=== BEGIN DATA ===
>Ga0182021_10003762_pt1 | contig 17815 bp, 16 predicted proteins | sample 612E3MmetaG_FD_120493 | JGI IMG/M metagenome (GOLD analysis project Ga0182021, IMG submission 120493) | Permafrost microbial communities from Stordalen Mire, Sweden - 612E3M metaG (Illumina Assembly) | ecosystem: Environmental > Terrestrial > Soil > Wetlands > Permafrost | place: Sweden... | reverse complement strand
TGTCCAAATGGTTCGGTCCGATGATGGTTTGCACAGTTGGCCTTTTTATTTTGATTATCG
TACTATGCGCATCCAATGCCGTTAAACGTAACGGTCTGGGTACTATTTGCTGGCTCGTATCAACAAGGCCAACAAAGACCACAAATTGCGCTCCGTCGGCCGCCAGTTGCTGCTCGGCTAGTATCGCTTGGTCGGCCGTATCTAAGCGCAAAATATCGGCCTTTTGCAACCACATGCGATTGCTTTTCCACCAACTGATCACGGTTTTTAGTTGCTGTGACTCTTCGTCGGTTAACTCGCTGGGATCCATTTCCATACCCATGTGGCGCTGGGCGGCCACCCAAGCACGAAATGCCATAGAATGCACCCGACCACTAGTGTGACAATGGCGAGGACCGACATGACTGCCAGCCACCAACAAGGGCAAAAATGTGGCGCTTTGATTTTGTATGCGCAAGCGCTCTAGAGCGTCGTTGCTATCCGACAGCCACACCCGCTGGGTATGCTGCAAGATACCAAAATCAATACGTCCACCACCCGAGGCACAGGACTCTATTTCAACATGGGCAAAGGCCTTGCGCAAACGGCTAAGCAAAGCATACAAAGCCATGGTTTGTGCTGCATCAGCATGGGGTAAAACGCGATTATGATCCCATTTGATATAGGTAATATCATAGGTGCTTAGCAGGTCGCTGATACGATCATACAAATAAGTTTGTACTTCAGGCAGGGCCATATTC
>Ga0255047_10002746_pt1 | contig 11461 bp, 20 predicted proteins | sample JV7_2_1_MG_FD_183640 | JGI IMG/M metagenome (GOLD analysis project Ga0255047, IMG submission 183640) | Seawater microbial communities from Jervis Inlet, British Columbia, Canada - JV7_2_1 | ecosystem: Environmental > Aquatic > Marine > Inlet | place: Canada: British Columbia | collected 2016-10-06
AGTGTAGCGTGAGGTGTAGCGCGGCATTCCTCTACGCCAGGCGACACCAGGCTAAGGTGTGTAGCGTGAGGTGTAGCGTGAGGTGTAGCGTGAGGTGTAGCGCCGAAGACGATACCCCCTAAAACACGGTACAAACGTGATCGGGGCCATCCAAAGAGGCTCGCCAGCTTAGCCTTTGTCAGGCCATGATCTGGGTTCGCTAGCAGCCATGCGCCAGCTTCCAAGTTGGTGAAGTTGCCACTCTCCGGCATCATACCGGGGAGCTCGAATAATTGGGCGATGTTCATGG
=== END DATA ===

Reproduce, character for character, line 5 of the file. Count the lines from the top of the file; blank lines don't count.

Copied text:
AGTGTAGCGTGAGGTGTAGCGCGGCATTCCTCTACGCCAGGCGACACCAGGCTAAGGTGTGTAGCGTGAGGTGTAGCGTGAGGTGTAGCGTGAGGTGTAGCGCCGAAGACGATACCCCCTAAAACACGGTACAAACGTGATCGGGGCCATCCAAAGAGGCTCGCCAGCTTAGCCTTTGTCAGGCCATGATCTGGGTTCGCTAGCAGCCATGCGCCAGCTTCCAAGTTGGTGAAGTTGCCACTCTCCGGCATCATACCGGGGAGCTCGAATAATTGGGCGATGTTCATGG